@64 True. But you could also compare it to Dolly Parton’s own blistering ‘9 to 5’, released the same year.

    I wonder if she had heard Easton.

  6. 66
    Mark M on 16 Jul 2015 #

    Re65: Nice idea, but timing and the fact that Parton’s song was written for the movie of the same name, which she starred in, suggests not.

    I’m aware that Easton’s song was shockingly retrograde by the standards of its own time, not just from a later perspective.

  7. 67
    Phil on 16 Jul 2015 #

    #65 – or “Car Wash” four years before that.

    SE’s 9 To 5 was a weird little 50s throwback; remember the NTNN sketch?

  8. 68
    Ed on 17 Jul 2015 #

    @67 I don’t think Car Wash quite fits: it’s about the fun of working in a low-wage manual job. “The boss don’t mind sometimes if you act the fool”.

    That’s very different from Parton’s scathing critique of the way women’s energy and intelligence is exploited under patriarchal capitalism. The singer’s “cup of ambition” is revealed as a delusion, a sign of the false consciousness inherent even in white-collar employment:

    It’s a rich man’s game
    No matter what they call it
    And you spend your life
    Putting money in his wallet

    That could, again, have come straight from a contemporary Gang of Four album, except that Parton’s lyrics are more observant and more pointed.

  9. 69
    Tommy Mack on 17 Jul 2015 #

    Dolly Parton was the original Sleaford Mod.

  10. 70
    Phil on 17 Jul 2015 #

    I mentioned Car Wash because it’s about a woman going out to work. It certainly doesn’t have the class consciousness of Dolly Parton’s song – something which I think is much more normal in country music than soul/R&B (though there are probably counter-examples aplenty).

  11. 71
    Pink champale on 18 Jul 2015 #

    And tying things up nicely, the Independent Woman / Dreadlock Holiday mashup I mentioned up thread segues on the album into…. Dolly doing 9 to 5.

  12. 72
    speedwell54 on 7 Nov 2015 #

    Independent Woman Part 1 was the 43rd simultaneous UK and US No1 hit single.

    In November 2015 ‘Hello’ by Adele has become the 71st, and we also have a simultaneous No2 hit single with ‘Sorry’ by Justin Bieber.

    Three of the next four places on the chart are shared singles (“but not necessarily in the right order”) Drake, Weeknd and Bieber again.
    Has there ever been such a transatlantic similarity?

  13. 73
    Ed on 7 Nov 2015 #

    That is interesting.

    Is it the homogenisation and end of local idiosyncrasies that we were promised as a consequence of the internet?

    The most distinctively British song in the charts for the rest of the year will be ‘Half the World Away’, of course. Because America doesn’t have John Lewis.

  14. 74
    mapman132 on 8 Nov 2015 #

    I noticed this too.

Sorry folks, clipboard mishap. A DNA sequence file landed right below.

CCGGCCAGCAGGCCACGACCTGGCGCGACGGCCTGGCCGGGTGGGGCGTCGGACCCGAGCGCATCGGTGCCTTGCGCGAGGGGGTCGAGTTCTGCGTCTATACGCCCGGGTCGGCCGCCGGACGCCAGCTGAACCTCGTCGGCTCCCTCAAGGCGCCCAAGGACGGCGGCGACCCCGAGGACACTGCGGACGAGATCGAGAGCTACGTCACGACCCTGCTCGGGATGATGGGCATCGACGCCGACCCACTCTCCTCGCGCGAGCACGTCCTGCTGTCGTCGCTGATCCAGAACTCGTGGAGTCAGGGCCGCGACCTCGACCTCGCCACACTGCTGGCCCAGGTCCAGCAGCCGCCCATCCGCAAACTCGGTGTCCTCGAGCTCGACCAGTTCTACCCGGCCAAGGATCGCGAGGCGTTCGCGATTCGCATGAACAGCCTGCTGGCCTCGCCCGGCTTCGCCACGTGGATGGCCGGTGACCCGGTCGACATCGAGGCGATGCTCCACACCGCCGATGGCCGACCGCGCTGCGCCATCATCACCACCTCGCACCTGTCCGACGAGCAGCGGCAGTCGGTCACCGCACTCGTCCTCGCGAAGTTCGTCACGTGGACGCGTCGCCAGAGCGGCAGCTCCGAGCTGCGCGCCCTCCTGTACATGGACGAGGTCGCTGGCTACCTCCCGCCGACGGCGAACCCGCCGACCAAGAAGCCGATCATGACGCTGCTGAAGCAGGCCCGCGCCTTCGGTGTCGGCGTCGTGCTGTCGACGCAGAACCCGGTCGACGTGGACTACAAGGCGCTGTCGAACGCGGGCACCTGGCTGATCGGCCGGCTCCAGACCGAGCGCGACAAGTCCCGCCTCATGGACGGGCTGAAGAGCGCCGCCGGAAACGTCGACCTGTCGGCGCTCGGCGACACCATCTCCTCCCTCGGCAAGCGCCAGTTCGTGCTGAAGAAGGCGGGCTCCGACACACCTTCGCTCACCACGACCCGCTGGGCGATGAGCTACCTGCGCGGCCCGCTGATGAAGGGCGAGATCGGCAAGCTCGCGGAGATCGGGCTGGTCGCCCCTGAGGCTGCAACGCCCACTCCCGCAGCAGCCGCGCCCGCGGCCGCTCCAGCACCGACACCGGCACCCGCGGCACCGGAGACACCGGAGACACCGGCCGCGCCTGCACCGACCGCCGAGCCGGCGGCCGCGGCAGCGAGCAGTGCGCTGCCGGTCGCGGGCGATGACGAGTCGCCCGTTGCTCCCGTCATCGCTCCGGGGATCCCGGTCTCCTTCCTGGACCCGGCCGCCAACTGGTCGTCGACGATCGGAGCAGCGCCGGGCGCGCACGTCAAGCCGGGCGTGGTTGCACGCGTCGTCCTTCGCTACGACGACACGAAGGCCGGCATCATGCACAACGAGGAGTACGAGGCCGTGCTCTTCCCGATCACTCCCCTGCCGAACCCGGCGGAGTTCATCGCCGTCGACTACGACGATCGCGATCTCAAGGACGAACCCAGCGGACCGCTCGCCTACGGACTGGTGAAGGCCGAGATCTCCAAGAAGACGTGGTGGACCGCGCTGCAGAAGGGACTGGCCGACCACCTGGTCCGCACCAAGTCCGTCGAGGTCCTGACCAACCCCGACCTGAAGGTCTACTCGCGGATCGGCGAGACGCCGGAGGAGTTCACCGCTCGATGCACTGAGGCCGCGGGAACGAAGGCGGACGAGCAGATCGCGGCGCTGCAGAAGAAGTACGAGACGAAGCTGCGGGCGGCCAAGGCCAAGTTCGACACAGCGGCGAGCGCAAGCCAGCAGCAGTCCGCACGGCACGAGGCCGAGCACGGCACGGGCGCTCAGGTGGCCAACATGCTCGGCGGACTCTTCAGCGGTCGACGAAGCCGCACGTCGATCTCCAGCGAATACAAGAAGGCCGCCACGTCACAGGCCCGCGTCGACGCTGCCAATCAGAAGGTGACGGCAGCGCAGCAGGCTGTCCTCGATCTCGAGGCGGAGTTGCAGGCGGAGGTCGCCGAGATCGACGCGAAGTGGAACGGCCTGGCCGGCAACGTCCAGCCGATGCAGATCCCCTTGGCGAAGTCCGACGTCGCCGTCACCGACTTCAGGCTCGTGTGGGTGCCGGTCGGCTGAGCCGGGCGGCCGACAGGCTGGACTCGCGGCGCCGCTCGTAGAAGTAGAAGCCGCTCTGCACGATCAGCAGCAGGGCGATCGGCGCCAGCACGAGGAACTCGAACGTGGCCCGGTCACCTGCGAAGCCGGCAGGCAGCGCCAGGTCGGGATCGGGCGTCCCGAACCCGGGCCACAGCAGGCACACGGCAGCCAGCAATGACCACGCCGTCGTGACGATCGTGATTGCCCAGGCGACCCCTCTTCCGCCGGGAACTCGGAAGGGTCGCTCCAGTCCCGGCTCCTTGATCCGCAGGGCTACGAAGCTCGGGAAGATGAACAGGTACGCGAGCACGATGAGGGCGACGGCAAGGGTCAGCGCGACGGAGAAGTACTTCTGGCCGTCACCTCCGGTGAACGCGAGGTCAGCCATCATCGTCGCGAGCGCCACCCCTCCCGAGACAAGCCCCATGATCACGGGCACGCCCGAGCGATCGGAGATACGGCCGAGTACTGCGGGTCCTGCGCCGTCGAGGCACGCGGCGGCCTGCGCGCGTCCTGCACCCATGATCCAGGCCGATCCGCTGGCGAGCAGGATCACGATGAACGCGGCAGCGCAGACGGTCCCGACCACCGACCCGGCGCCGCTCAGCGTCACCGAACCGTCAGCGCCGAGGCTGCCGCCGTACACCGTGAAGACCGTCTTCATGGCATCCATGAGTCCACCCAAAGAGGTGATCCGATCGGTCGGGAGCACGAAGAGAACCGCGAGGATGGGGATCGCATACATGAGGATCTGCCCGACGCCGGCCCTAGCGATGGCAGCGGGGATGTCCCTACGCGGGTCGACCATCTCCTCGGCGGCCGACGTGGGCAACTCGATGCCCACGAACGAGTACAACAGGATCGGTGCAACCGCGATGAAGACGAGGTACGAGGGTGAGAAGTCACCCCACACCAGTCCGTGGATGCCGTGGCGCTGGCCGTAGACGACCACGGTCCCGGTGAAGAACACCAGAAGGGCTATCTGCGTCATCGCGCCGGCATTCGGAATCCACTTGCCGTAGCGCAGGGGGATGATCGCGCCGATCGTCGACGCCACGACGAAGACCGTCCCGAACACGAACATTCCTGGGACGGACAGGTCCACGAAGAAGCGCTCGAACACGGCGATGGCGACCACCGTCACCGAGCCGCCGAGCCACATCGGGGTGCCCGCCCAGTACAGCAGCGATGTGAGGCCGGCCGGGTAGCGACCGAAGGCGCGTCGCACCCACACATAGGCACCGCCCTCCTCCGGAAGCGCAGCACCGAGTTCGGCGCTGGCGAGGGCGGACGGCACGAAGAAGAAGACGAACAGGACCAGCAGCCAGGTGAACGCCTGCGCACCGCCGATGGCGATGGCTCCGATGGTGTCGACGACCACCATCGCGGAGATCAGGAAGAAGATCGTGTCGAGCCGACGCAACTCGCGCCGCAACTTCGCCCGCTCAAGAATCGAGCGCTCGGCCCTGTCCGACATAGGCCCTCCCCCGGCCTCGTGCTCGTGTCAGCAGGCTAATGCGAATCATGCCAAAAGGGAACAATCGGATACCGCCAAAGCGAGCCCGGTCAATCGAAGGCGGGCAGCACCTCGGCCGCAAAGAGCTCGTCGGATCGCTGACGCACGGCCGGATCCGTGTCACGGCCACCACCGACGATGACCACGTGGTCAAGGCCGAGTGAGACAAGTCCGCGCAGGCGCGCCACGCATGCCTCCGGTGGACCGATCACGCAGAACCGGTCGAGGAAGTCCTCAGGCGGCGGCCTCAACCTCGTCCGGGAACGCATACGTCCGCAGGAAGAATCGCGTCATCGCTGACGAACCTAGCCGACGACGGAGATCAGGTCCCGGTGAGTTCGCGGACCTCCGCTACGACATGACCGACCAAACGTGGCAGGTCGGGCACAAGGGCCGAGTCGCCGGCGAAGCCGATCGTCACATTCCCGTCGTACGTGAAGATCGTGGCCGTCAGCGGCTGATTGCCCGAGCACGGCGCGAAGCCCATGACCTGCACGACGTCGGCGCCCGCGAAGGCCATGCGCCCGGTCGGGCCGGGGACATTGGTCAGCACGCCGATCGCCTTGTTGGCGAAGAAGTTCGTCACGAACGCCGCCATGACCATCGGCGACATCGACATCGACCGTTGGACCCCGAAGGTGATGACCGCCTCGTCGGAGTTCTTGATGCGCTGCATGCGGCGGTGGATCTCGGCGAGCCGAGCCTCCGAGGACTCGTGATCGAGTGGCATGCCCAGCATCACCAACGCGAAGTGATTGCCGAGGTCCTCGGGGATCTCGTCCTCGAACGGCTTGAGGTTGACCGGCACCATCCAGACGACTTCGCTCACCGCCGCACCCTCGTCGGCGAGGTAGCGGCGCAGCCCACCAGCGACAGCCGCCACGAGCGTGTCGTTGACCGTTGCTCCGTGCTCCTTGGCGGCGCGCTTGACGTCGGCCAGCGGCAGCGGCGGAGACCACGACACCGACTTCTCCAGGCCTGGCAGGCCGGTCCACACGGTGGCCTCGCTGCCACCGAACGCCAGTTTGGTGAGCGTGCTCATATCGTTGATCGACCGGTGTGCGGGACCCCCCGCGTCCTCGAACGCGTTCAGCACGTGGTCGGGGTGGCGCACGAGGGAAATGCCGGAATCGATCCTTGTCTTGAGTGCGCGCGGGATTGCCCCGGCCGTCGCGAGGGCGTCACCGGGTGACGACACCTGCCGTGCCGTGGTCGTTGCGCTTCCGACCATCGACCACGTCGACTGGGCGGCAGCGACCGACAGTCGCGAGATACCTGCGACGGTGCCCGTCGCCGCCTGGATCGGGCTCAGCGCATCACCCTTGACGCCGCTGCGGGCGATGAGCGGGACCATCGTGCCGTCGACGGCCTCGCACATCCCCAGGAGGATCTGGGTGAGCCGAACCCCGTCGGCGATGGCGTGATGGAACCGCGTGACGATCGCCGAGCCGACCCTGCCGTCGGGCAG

FWIW, the last US #1 to not reach the UK top 5 was “Stronger” by Kelly Clarkson three years ago. It reached #8. The last US #1 to not chart in the UK at all was “Buy U A Drank” by T-Pain eight years ago. It is still common for UK #1’s to not reach the US, but less so than it used to be.

    The US and UK had/have the same top song of the year in 2012, 2014, and so far 2015. They probably would’ve been the same in 2013 if Billboard had used the calendar year rather than “chart year” that ends in November. 2011 saw different top singles, but they were by the same artist.

    We’re probably at the greatest point of convergence since at least the 80’s, and maybe ever.

  15. 75
    Billy Hicks on 14 Nov 2015 #

    ‘Hello’ and ‘Sorry’ are also respectively #1 and #2 in Australia, which makes it three countries if not more with the same top two.

  16. 76
    speedwell54 on 14 Nov 2015 #

    RE Ed@73.

    I agree with the internet theory, this and other events have contrived to lead us here. The internet undoubtedly eases simultaneous promotion, release dates, and access to stream/download/purchase.

    The current situation is a perfect storm and I guess it will not be a frequent occurrence that two such huge international artists (in this case, both at the peak of their careers thus far ?) will release singles at the same time.

    A lack of a (inter)national soundtrack single, a ‘X Factor’ type track, or a really strong home grown release, has really cleared the path.

    You could argue poor timing from the Bieber camp. ‘Sorry’ has missed out on multiple No1s. So far he has only made it in Sweden and Denmark, and they do kind of like him in Denmark. (‘Sorry” is his eighth No1)

    At least they have managed to get Bieber’s album out a week before Adele’s’25’ lands.
    How many countries will have the Adele/Bieber No1/No2 in the album charts in a fortnight?

    Billy@75 I see your Australia and raise you Denmark, Spain, Finland, Italy, Norway, New Zealand, Netherlands, and Ireland.

  17. 77
    Ed on 14 Nov 2015 #

    Even more shocking: that identical US and UK top 5 of Adele, Bieber, Drake, Weeknd and Bieber again has no Americans in it!

    No US Americans, anyway.

    It’s the Commonwealth Invasion.

  18. 78
    Ed on 14 Nov 2015 #

    (Trying there to shoehorn Adele into what is basically a Canadian takeover.)

  19. 79
    Gareth Parker on 31 May 2021 #

    Sorry, not for me, lyrically cliched and I find the constant “Question” interludes extremely irritating. 3/10 is my score.